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Effects of preoperative administration of ketoprofen on anesthetic requirements and signs of postoperative pain in dogs undergoing elective ovariohysterectomy

Kip A. Lemke DVM, MS, DACVA1, Caroline L. Runyon DVM, MS2, and Barbara S. Horney DVM, PhD, DACVP3
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  • 1 Department of Companion Animals, Atlantic Veterinary College, University of Prince Edward Island, Charlottetown, PE, Canada, C1A 4P3.
  • | 2 Department of Companion Animals, Atlantic Veterinary College, University of Prince Edward Island, Charlottetown, PE, Canada, C1A 4P3.
  • | 3 Department of Pathology and Microbiology, Atlantic Veterinary College, University of Prince Edward Island, Charlottetown, PE, Canada, C1A 4P3.

Abstract

Objective—To determine the effects of preoperative administration of ketoprofen on anesthetic requirements and signs of postoperative pain in dogs undergoing elective ovariohysterectomy.

Design—Randomized, controlled clinical trial.

Animals—22 clinically normal client-owned dogs.

Procedure—60 minutes before induction of anesthesia, 11 dogs were given ketoprofen (2 mg/kg [0.9 mg/lb], IM), and the other 11 were given saline (0.9% NaCl) solution. Dogs were premedicated with glycopyrrolate, acepromazine, and butorphanol and anesthetized with thiopental; anesthesia was maintained with isoflurane. Ovariohysterectomy was performed by an experienced surgeon, and butorphanol was given 15 minutes before completion of the procedure. Objective behavioral scores and numerical pain scores at rest and with movement were recorded every 2 hours for 12 hours after surgery and then every 4 hours for an additional 12 hours.

Results—Preoperative administration of ketoprofen did not reduce the dose of thiopental required to induce anesthesia or the end-tidal concentration of isoflurane required to maintain anesthesia. Activity levels and median objective behavioral scores were significantly higher 4 and 6 hours after surgery in dogs given ketoprofen than in dogs given saline solution. However, mean numerical pain scores in dogs given ketoprofen were not significantly different from scores for dogs given saline solution at any time.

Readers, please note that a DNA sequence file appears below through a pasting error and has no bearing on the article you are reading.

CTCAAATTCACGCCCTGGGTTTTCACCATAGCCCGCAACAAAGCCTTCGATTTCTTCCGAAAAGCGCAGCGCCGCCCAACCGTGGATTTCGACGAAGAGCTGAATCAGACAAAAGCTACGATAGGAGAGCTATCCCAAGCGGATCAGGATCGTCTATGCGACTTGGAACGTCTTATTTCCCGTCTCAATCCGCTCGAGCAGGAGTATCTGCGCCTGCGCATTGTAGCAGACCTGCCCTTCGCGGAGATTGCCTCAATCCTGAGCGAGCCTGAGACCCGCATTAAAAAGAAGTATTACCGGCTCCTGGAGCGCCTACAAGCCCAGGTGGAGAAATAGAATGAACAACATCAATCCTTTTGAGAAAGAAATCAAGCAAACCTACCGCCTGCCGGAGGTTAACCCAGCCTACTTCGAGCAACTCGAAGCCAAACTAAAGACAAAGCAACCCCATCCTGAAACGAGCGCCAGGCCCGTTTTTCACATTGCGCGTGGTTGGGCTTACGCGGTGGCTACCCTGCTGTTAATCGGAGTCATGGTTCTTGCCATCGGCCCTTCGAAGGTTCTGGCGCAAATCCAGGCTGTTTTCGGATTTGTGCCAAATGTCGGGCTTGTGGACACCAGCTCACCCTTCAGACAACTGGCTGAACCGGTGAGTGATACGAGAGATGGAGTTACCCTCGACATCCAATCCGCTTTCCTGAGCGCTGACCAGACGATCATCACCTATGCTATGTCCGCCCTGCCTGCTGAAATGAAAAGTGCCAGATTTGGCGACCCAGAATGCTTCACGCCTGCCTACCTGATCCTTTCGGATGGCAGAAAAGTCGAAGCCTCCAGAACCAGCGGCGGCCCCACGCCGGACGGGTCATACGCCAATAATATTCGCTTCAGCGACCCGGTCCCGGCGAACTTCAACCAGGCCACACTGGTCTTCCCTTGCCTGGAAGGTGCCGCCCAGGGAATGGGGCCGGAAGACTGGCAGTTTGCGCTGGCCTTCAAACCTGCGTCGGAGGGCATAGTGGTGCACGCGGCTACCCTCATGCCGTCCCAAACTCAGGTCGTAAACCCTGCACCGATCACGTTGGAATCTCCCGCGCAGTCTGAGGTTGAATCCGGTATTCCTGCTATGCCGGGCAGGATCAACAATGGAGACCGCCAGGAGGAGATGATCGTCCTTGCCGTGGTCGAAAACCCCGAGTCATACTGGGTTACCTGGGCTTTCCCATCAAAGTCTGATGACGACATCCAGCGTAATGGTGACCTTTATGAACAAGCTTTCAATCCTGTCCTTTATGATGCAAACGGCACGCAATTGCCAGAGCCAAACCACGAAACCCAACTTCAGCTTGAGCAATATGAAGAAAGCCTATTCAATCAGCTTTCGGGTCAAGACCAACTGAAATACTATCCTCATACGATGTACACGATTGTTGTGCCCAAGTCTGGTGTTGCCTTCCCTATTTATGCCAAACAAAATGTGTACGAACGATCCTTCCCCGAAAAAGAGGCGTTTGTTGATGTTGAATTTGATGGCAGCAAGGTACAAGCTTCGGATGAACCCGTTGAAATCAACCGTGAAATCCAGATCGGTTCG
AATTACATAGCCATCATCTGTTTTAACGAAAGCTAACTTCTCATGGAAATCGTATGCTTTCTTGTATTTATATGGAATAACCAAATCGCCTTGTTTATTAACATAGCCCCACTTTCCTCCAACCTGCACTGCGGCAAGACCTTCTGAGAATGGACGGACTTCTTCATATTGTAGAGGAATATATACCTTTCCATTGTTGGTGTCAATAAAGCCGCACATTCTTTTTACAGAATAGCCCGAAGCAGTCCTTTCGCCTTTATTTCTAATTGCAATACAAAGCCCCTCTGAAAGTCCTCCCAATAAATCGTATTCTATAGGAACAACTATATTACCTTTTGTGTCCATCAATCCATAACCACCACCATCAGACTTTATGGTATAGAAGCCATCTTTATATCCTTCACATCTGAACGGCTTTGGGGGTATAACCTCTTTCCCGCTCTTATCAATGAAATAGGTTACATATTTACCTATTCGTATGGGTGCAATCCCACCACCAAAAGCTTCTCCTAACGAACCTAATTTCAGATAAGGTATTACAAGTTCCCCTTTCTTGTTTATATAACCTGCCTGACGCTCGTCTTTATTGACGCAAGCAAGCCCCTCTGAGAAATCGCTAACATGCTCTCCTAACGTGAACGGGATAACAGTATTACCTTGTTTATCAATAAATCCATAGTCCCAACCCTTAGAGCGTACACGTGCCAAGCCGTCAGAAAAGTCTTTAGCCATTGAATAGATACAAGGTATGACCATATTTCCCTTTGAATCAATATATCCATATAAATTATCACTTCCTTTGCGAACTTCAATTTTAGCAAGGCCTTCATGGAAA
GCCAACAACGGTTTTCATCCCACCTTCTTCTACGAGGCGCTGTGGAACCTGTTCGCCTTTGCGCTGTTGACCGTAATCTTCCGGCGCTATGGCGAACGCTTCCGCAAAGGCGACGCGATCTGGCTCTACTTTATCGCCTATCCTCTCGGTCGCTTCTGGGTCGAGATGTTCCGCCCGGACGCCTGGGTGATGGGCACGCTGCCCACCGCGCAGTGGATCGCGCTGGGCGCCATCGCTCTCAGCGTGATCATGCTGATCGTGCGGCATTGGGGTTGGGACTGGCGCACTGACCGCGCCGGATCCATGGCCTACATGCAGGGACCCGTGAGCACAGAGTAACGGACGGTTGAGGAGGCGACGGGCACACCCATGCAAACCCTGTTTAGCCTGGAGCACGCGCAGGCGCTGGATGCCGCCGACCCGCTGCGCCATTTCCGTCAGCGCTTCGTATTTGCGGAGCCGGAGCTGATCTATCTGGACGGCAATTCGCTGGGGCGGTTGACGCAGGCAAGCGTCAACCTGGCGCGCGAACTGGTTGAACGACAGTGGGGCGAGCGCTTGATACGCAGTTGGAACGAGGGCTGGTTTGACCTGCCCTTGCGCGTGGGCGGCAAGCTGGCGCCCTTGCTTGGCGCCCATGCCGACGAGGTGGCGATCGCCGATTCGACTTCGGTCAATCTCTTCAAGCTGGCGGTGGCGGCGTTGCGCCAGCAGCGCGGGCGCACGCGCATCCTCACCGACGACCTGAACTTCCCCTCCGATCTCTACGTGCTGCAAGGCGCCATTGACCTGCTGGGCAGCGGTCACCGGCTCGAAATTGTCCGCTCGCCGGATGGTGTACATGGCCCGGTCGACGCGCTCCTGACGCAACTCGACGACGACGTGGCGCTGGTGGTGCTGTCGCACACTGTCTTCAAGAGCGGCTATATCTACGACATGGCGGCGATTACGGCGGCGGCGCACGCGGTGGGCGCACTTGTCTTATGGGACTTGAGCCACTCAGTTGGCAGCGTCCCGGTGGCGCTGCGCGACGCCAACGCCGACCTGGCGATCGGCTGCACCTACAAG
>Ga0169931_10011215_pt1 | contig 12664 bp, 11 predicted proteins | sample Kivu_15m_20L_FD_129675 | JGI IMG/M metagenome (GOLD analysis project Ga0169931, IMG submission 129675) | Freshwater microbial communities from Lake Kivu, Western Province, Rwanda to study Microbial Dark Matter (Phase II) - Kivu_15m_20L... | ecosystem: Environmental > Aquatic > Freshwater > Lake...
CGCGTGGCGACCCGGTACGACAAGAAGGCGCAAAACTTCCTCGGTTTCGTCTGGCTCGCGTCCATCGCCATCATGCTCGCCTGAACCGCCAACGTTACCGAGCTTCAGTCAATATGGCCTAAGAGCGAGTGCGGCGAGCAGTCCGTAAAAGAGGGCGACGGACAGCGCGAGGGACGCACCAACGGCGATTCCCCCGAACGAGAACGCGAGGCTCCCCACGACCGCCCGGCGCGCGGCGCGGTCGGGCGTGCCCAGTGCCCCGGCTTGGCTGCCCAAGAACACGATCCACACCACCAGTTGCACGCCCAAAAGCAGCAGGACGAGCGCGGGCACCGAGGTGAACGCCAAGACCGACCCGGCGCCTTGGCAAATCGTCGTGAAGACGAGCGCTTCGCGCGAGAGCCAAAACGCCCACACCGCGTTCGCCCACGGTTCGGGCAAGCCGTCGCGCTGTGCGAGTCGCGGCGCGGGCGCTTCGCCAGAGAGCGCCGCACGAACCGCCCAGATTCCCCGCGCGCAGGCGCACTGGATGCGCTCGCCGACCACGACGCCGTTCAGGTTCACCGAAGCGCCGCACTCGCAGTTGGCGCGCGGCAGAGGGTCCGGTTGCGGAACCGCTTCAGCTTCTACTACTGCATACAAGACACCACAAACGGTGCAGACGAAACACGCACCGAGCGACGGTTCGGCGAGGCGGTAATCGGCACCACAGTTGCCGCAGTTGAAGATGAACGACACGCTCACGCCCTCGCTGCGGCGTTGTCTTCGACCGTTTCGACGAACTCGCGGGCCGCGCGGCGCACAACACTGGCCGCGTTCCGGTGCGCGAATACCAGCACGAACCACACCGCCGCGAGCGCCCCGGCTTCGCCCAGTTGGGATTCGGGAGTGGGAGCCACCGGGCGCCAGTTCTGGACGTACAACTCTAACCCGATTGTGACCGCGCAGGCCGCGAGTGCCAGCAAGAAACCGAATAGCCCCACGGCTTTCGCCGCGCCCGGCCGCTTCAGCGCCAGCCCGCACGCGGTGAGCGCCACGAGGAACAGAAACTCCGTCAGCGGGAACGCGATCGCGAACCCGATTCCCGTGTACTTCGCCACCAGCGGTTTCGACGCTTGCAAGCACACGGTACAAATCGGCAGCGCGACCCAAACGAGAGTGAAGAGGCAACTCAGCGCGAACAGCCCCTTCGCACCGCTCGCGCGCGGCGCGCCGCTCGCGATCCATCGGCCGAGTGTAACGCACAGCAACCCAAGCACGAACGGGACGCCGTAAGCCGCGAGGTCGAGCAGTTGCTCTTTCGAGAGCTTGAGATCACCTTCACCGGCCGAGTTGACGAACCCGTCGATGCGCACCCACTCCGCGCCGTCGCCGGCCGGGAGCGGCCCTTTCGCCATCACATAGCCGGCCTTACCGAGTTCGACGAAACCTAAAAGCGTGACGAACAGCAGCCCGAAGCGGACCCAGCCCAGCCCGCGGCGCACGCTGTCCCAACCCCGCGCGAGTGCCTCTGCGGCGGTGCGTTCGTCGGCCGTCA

Conclusions and Clinical Relevance—Results suggest that preoperative administration of ketoprofen does not reduce anesthetic requirements in dogs undergoing elective ovariohysterectomy but may reduce signs of pain after surgery. Results also suggest that the objective behavioral score may be a more sensitive measure of acute postoperative pain than traditional numerical pain scores. (J Am Vet Med Assoc 2002;221:1268–1275)

Abstract

Objective—To determine the effects of preoperative administration of ketoprofen on anesthetic requirements and signs of postoperative pain in dogs undergoing elective ovariohysterectomy.

Design—Randomized, controlled clinical trial.

Animals—22 clinically normal client-owned dogs.

Procedure—60 minutes before induction of anesthesia, 11 dogs were given ketoprofen (2 mg/kg [0.9 mg/lb], IM), and the other 11 were given saline (0.9% NaCl) solution. Dogs were premedicated with glycopyrrolate, acepromazine, and butorphanol and anesthetized with thiopental; anesthesia was maintained with isoflurane. Ovariohysterectomy was performed by an experienced surgeon, and butorphanol was given 15 minutes before completion of the procedure. Objective behavioral scores and numerical pain scores at rest and with movement were recorded every 2 hours for 12 hours after surgery and then every 4 hours for an additional 12 hours.

Results—Preoperative administration of ketoprofen did not reduce the dose of thiopental required to induce anesthesia or the end-tidal concentration of isoflurane required to maintain anesthesia. Activity levels and median objective behavioral scores were significantly higher 4 and 6 hours after surgery in dogs given ketoprofen than in dogs given saline solution. However, mean numerical pain scores in dogs given ketoprofen were not significantly different from scores for dogs given saline solution at any time.

Conclusions and Clinical Relevance—Results suggest that preoperative administration of ketoprofen does not reduce anesthetic requirements in dogs undergoing elective ovariohysterectomy but may reduce signs of pain after surgery. Results also suggest that the objective behavioral score may be a more sensitive measure of acute postoperative pain than traditional numerical pain scores. (J Am Vet Med Assoc 2002;221:1268–1275)